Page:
There is an old famous proverb “the eyes are the window into the soul” which simply means that a person’s eyes can betray what they are truly feeling at any given moment.
Our eyes, more than other parts of our body, make us feel “human”. As artists, they are the key to convincing the viewer that what we have created is real, emotional, and true. Eye animation is what takes an animated character from looking great to feeling real. Emotion and action begin in the eyes. When you turn your head, it is your eyes that lead the action. When you are disgusted and have to look away, it is your eyes that close first. Thought and feeling start with the eyes and then descend to the rest of the body. But how? How can you convey feelings and emotions through two small orbs of geometry? By understanding that eyes are not just seeing the world, but processing it. Take a moment and look at your eyes in the mirror. Do you see that? That small quick motion where your pupils travel across your eye and then darts to a new position. In animation, we call that an eye dart and it allows animators to quickly and simply convey that a character is truly alive.
Animschool instructor Ricky Renna in his class on Facial Performance makes it a priority to understand, analyze and execute a successful eye dart. An eye dart is not a one size fits all idea but rather the speed and frequency of an eye dart can actually determine how a character is thinking. Are they frantic? Are they scared? Are they exhausted? Maybe they are about to fall asleep and so their eyes slowly dart through the air, unfocused and hazy as their brain starts to prepare itself for oblivion. Maybe your character is searching for an answer under perilous circumstances and so their eyes are quickly darting around, searching for an answer just out of reach. If an eye dart expresses thought or action in a character, it can also be used to convey a lack of thought or control. Your character could be hypnotized, losing the ability for independent thought and so their eyes remain completely still and unblinking. An eye dart can be as complex as creating the illusion of a character attempting to perform rocket science but it can also be as simple as a technique to keep your character feeling “alive.”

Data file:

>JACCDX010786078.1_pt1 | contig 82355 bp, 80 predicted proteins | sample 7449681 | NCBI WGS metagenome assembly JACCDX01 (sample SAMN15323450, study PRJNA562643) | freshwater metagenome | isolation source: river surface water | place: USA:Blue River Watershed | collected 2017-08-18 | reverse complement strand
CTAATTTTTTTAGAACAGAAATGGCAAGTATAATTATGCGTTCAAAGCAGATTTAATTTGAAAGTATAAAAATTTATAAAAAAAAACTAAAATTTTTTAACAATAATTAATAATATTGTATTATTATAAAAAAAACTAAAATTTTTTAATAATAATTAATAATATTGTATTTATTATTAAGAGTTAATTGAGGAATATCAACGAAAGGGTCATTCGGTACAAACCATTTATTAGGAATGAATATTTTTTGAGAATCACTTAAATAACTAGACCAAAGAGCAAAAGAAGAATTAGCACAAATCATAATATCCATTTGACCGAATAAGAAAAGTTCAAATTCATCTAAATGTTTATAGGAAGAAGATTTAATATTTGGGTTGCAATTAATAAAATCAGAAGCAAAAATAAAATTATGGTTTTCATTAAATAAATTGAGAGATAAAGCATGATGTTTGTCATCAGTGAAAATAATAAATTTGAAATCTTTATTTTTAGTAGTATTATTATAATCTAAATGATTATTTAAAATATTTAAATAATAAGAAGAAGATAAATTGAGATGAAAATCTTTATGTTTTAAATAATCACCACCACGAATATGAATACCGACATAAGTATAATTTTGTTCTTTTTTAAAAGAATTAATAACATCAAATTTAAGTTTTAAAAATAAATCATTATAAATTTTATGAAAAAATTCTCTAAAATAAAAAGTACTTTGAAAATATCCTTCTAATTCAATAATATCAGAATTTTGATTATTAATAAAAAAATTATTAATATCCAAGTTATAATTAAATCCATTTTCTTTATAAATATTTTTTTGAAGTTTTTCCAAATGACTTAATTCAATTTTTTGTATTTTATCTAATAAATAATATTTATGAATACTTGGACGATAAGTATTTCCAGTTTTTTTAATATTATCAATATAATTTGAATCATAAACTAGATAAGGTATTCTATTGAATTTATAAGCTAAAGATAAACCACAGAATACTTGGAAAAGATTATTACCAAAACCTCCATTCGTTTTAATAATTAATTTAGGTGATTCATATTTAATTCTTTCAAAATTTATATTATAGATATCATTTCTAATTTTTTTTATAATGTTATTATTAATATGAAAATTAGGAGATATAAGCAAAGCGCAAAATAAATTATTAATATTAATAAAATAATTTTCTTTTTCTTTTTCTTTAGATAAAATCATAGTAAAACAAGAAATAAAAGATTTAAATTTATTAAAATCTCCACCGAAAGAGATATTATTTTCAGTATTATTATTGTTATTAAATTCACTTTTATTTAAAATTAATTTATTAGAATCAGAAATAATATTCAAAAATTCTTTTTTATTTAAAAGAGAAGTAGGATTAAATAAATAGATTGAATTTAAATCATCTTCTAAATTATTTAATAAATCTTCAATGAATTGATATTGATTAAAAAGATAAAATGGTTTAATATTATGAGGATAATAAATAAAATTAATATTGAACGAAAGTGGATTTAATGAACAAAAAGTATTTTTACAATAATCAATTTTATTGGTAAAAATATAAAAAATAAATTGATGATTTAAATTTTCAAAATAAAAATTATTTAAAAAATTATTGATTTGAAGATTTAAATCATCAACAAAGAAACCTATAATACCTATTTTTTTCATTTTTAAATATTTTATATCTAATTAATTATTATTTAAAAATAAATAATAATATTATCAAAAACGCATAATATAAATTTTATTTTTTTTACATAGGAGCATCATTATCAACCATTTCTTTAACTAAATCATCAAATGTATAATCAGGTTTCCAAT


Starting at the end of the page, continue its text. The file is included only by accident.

But how can you animate an eye dart?
Eye darts are a series of small movements within the eye happening constantly. On a technical level these darts average between 2-3 frames and about 80 percent of the movement in an eye dart will happen in just one frame with some small settle on the rest. A two to three-frame eye dart creates a nice crisp movement to patch back into the rest of your animation. But an eye dart doesn't just affect the geometry of the eyeball itself, it impacts and influences the flesh around it, or in this case the eyelids. To really give the impression of a character that is fleshy and real, after completing a full pass on eye darts, go back in and ever so subtly have the eyelid motion follow the eye. If your character’s eyes dart down, the eyelids should subtly follow that motion soon after. Keep in mind that animation is a tool to mimic real life and so since in real life your top lid would move more than your lower lid, use that in your animation. By taking the time to execute a thoughtful and intentional eye pass, your animation can transform from “student level” to industry professional level work.
For an in depth analysis of eye darts and eye animation on feature level scene be sure to watch Ricky’s full lecture
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